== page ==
Associations Between Social Determinants of Health and Adolescent Contraceptive Use: An Analysis From the National Survey of Family Growth

Sarah B. Maness, Erika L. Thompson, Yu Lu

Research output: Contribution to journalArticlepeer-review


This research assessed social determinants of contraceptive use among a nationally representative sample of adolescents. This study analyzed nationally representative, publicly available data from the 2013-2015 National Survey of Family Growth (NSFG). The sample consisted of sexually active males and females between the ages of 15 and 19 (n = 775). Independent variables were social determinant questions asked on the NSFG, selected based on the Healthy People Social Determinants of Health Framework. We tested associations between adolescents' social determinants of health and 2 outcomes, use of any contraceptive at last sex, and effectiveness level of contraceptive method at last sex. Results indicated high contraceptive use at last intercourse (91.5%) and a significant association between any use of contraceptive and family structure (adjusted odds ratio [AOR] = 2.05, 95% confidence interval [CI] = 1.04-4.03), employment (AOR = 2.00, 95% CI = 1.06-3.77), and education (AOR = 3.43, 95% CI = 1.06-11.13). Few participants reported use of a highly effective method of pregnancy prevention (4.3%). In regression analyses, access to health care (AOR = 0.34, 95% CI = 0.14-0.84) and language and literacy (AOR = 2.92, 95% CI = 1.03-8.26) were found to be associated with using moderately effective contraceptive method to prevent pregnancy compared with not using any method. Although adolescents report overall high rates of contraceptive use, not all contraceptives have the same rates of effectiveness, and adolescents are often choosing those with lower effectiveness. This study found low rates of highly effective contraceptives to prevent pregnancy use (ie, intrauterine device and implant). It is also important to further explore the associations between family structure (measured in this study as intact childhood family) and distal links to contraceptive use. Future research should also further distinguish pathways to adolescent decision-making to use contraceptive methods to protect against STIs and pregnancy.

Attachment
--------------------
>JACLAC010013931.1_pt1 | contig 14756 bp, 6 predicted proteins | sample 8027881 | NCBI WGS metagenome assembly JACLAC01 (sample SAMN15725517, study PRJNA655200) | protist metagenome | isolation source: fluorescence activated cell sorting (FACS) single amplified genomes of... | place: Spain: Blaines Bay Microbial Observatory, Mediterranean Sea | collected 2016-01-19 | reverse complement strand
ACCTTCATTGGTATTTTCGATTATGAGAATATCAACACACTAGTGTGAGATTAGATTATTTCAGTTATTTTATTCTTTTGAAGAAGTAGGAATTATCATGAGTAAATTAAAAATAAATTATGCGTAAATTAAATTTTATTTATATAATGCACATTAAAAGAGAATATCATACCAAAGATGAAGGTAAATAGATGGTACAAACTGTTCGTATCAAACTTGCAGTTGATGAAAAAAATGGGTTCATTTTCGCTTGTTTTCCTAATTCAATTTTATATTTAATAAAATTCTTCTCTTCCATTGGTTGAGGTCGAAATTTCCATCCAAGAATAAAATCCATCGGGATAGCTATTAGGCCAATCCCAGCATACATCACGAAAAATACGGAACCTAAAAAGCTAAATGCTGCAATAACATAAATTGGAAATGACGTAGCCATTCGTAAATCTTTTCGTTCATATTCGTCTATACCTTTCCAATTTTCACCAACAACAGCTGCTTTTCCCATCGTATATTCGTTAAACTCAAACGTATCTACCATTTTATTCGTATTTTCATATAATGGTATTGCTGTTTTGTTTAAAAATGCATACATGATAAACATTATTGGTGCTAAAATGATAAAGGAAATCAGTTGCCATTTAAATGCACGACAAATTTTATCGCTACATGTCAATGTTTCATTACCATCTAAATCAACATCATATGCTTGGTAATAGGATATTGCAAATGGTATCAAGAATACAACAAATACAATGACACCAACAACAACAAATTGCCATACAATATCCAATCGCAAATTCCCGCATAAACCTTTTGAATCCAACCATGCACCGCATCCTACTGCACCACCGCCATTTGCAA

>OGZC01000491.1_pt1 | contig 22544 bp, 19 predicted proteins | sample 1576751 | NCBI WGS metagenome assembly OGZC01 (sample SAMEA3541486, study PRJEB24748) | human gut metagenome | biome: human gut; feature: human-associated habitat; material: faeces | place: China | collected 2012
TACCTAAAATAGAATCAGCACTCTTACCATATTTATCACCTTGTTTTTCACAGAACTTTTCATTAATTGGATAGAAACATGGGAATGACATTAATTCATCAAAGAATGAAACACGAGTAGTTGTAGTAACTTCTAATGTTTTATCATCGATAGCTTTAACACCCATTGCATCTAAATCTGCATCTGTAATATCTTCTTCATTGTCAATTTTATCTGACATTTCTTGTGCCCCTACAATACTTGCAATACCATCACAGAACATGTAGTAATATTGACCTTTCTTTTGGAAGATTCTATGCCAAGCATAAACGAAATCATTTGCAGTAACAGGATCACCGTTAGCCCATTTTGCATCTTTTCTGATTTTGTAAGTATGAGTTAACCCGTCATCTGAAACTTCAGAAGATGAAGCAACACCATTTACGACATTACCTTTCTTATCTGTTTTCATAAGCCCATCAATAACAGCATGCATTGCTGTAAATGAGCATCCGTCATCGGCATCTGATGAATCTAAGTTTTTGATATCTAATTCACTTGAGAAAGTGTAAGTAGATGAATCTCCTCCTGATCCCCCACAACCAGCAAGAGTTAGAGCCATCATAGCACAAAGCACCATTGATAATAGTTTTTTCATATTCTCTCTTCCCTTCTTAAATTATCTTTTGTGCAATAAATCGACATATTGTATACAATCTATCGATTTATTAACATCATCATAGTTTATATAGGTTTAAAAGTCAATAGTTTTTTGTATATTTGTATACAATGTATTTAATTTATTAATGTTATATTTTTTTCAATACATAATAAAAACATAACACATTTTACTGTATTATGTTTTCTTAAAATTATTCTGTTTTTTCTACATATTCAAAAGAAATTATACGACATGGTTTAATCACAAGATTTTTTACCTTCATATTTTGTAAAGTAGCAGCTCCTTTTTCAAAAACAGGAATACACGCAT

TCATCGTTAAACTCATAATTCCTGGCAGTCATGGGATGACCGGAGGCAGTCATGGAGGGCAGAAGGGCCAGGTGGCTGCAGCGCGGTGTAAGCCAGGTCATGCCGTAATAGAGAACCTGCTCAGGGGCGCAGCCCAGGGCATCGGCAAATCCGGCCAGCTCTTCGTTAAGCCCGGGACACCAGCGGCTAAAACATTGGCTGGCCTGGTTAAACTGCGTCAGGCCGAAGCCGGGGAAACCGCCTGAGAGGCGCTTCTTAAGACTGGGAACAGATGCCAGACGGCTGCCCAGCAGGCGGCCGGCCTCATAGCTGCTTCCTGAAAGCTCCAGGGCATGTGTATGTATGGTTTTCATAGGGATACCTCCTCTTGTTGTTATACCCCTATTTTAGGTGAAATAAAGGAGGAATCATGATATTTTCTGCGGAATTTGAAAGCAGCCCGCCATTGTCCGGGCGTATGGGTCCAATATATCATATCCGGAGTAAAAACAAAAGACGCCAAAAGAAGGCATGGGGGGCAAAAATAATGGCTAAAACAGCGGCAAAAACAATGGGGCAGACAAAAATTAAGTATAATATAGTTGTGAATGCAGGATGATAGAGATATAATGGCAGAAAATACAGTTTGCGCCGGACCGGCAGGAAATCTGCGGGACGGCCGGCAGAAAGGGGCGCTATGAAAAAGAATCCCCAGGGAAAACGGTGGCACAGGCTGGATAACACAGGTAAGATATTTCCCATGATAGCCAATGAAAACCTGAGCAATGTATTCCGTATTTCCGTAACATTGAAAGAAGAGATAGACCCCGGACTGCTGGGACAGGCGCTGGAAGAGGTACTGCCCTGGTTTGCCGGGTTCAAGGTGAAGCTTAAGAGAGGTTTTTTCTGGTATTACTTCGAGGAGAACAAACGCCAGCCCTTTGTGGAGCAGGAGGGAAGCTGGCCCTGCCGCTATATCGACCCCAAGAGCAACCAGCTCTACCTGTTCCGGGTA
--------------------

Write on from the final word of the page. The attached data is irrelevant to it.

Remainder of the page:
Original languageEnglish
Pages (from-to)91-102
Number of pages12
JournalFamily and Community Health
Issue number2
StatePublished - 1 Apr 2022


  • Adolescent health
  • Contraceptives
  • Sexual health
  • Social determinants


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